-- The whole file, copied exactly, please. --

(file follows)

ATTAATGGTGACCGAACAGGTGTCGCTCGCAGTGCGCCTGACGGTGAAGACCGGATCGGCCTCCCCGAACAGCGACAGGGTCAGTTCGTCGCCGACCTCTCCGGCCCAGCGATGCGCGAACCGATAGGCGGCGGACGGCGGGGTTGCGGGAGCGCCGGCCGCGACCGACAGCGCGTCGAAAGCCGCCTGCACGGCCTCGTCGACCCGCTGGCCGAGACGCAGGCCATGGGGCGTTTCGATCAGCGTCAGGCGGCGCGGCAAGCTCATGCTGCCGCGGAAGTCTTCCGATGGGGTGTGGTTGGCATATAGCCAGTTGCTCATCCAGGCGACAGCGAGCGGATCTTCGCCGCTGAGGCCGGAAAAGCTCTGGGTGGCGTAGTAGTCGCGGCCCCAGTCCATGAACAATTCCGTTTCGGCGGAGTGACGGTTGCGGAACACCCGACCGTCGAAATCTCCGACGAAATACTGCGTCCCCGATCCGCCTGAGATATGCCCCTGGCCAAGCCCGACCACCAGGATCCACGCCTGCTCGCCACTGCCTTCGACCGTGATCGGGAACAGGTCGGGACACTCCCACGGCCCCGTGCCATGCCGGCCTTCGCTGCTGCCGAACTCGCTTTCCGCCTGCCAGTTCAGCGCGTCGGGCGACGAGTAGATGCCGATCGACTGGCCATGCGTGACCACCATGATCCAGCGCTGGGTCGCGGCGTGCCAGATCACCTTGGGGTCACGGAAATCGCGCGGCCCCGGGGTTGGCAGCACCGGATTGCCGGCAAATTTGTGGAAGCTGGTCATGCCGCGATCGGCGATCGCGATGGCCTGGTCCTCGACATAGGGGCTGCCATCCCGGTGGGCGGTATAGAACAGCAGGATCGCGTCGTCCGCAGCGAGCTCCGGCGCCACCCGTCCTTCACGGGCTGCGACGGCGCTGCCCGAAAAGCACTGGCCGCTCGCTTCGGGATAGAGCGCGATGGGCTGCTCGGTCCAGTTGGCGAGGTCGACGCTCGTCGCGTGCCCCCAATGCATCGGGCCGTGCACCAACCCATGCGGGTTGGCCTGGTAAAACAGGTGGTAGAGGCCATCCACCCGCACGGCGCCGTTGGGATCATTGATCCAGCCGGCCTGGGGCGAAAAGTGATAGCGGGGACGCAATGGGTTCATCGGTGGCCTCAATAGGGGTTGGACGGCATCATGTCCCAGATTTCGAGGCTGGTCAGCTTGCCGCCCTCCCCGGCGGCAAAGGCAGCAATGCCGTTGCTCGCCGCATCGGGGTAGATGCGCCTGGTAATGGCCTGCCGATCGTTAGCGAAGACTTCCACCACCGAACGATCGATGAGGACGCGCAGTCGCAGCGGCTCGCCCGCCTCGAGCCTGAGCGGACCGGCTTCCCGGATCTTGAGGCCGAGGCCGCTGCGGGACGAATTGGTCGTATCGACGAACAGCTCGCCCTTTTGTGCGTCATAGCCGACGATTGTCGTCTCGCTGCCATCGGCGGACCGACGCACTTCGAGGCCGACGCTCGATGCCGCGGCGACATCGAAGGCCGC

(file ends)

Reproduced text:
ATTAATGGTGACCGAACAGGTGTCGCTCGCAGTGCGCCTGACGGTGAAGACCGGATCGGCCTCCCCGAACAGCGACAGGGTCAGTTCGTCGCCGACCTCTCCGGCCCAGCGATGCGCGAACCGATAGGCGGCGGACGGCGGGGTTGCGGGAGCGCCGGCCGCGACCGACAGCGCGTCGAAAGCCGCCTGCACGGCCTCGTCGACCCGCTGGCCGAGACGCAGGCCATGGGGCGTTTCGATCAGCGTCAGGCGGCGCGGCAAGCTCATGCTGCCGCGGAAGTCTTCCGATGGGGTGTGGTTGGCATATAGCCAGTTGCTCATCCAGGCGACAGCGAGCGGATCTTCGCCGCTGAGGCCGGAAAAGCTCTGGGTGGCGTAGTAGTCGCGGCCCCAGTCCATGAACAATTCCGTTTCGGCGGAGTGACGGTTGCGGAACACCCGACCGTCGAAATCTCCGACGAAATACTGCGTCCCCGATCCGCCTGAGATATGCCCCTGGCCAAGCCCGACCACCAGGATCCACGCCTGCTCGCCACTGCCTTCGACCGTGATCGGGAACAGGTCGGGACACTCCCACGGCCCCGTGCCATGCCGGCCTTCGCTGCTGCCGAACTCGCTTTCCGCCTGCCAGTTCAGCGCGTCGGGCGACGAGTAGATGCCGATCGACTGGCCATGCGTGACCACCATGATCCAGCGCTGGGTCGCGGCGTGCCAGATCACCTTGGGGTCACGGAAATCGCGCGGCCCCGGGGTTGGCAGCACCGGATTGCCGGCAAATTTGTGGAAGCTGGTCATGCCGCGATCGGCGATCGCGATGGCCTGGTCCTCGACATAGGGGCTGCCATCCCGGTGGGCGGTATAGAACAGCAGGATCGCGTCGTCCGCAGCGAGCTCCGGCGCCACCCGTCCTTCACGGGCTGCGACGGCGCTGCCCGAAAAGCACTGGCCGCTCGCTTCGGGATAGAGCGCGATGGGCTGCTCGGTCCAGTTGGCGAGGTCGACGCTCGTCGCGTGCCCCCAATGCATCGGGCCGTGCACCAACCCATGCGGGTTGGCCTGGTAAAACAGGTGGTAGAGGCCATCCACCCGCACGGCGCCGTTGGGATCATTGATCCAGCCGGCCTGGGGCGAAAAGTGATAGCGGGGACGCAATGGGTTCATCGGTGGCCTCAATAGGGGTTGGACGGCATCATGTCCCAGATTTCGAGGCTGGTCAGCTTGCCGCCCTCCCCGGCGGCAAAGGCAGCAATGCCGTTGCTCGCCGCATCGGGGTAGATGCGCCTGGTAATGGCCTGCCGATCGTTAGCGAAGACTTCCACCACCGAACGATCGATGAGGACGCGCAGTCGCAGCGGCTCGCCCGCCTCGAGCCTGAGCGGACCGGCTTCCCGGATCTTGAGGCCGAGGCCGCTGCGGGACGAATTGGTCGTATCGACGAACAGCTCGCCCTTTTGTGCGTCATAGCCGACGATTGTCGTCTCGCTGCCATCGGCGGACCGACGCACTTCGAGGCCGACGCTCGATGCCGCGGCGACATCGAAGGCCGC